Since deciding not to relocate and to just drive for now, things are going well. It's a long day for DH, but not necessarily because of the commute. Yeah, an hour and 15 minutes is a long drive, but he's commuted most of our marriage and actually wants a drive at least 40 minutes as he has always said a 45-ish minute commute is good as it helps him wind down from the day or gear up for it. Just quiet time and he enjoys it. So, this is about a half hour more... but he doesn't seem to mind.
He said he loves turning onto our road and knowing he is almost 'home' and that it feels good leaving work and leaving that city behind.
So... good decision.
In the meantime we have SO MANY projects to accomplish before we DO get a chance to move for real. We anticipate it will be a year or so as he has a contract obligation at his current location that only a district management level can override.
- Entryway ceiling painted (about 18 feet up so it's not a quick fix!)
- Office ceiling painted (same height) - MUST BUY TALLER LADDER as mine doesn't reach
- Bedroom painted
- Dining Room trim painted
- Family Room completely painted
- 3 new replacement roses planted this Fall to make up for the ones dying for some reason (???)
- Delivery of a couple yards of gray rock to the parking area by the drive
- Trees taken out near the house - probably 3 of them
- Mulch side of house
- Power wash the house - moss and mold (gotta love the deep South!)
- New rugs in entryway and stair base, etc. (big $$)
- New rugs in kitchen and halls where dogs are allowed on hardwood
- Baseboards painted for a fresh look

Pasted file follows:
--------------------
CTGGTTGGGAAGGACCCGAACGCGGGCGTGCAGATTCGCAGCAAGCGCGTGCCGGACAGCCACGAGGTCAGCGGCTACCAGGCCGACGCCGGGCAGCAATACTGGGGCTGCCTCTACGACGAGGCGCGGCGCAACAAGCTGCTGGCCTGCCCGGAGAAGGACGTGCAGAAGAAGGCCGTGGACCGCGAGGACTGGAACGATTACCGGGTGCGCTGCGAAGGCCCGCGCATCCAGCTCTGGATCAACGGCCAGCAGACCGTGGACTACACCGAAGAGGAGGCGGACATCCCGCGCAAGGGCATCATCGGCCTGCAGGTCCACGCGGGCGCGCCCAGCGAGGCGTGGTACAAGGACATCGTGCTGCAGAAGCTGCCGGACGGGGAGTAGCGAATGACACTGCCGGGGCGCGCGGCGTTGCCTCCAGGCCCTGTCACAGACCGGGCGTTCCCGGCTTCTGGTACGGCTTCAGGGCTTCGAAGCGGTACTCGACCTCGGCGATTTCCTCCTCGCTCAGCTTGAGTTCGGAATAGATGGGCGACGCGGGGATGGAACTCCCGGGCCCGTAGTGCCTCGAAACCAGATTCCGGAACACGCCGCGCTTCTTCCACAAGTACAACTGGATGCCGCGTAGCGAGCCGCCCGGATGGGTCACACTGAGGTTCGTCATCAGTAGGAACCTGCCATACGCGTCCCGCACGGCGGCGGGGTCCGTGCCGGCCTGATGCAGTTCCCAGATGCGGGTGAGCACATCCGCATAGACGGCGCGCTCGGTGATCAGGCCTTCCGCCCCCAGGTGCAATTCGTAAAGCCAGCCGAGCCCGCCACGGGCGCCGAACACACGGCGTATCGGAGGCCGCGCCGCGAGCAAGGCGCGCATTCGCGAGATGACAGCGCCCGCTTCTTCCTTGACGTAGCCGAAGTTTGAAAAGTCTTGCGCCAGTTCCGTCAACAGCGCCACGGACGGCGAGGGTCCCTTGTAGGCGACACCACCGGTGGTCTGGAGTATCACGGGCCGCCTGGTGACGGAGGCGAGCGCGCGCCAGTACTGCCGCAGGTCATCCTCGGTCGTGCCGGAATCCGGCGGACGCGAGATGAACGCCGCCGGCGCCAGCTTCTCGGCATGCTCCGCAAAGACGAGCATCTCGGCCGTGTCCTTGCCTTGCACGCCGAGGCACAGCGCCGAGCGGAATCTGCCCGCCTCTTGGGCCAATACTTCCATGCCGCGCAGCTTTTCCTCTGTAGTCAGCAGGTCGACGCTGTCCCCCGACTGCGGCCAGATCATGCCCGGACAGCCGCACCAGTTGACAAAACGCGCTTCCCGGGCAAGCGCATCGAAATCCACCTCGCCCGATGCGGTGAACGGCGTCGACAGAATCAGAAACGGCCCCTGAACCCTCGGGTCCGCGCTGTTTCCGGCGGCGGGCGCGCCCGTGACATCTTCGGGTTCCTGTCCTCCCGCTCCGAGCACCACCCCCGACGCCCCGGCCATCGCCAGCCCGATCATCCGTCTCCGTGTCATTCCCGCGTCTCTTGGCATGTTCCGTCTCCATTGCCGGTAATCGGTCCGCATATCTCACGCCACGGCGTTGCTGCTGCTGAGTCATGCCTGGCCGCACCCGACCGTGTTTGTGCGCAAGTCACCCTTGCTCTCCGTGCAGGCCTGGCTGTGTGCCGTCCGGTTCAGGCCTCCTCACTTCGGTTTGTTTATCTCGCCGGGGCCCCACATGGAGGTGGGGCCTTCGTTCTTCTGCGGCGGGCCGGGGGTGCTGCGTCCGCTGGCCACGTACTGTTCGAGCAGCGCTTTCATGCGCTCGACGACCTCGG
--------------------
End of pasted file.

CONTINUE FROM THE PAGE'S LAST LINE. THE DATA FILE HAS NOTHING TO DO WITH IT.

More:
- Grout in the main floor bathroom repaired where it's cracking above the duct work under the flooring due to temperature variance
Oh... this list is making my head hurt.
Sipping coffee this morning and thought I should update.
It's been two weeks (?) now since we decided Mr. Husband will continue to commute for now and we will not relocate to the new city. As soon as we made the decision that day, we both felt great about it but the real 'proof is in the pudding'. How have we felt since?
Relief. Not overwhelming, dramatic relief. Just the kind that passes through your brain and you find yourself smiling.
Both of us feel this way. And the weird thing is, it wasn't even a 'decision' that had to be made. It just... was.
There was absolutely not a time during the decision process when it even, for one second, was a possibility. A 'thing' that had to be decided. It was almost like watching the whole process on a tv show and being a disinterested third party. There was no feeling at all and never, not once, a pull to move there. A feeling like we should move there. Needing to make a decision if we should move there. Nothing.
It was just driving around some random city and then going home. There was never really a decision to be made. It was that strong of a non-decision. It really didn't even have to be decided.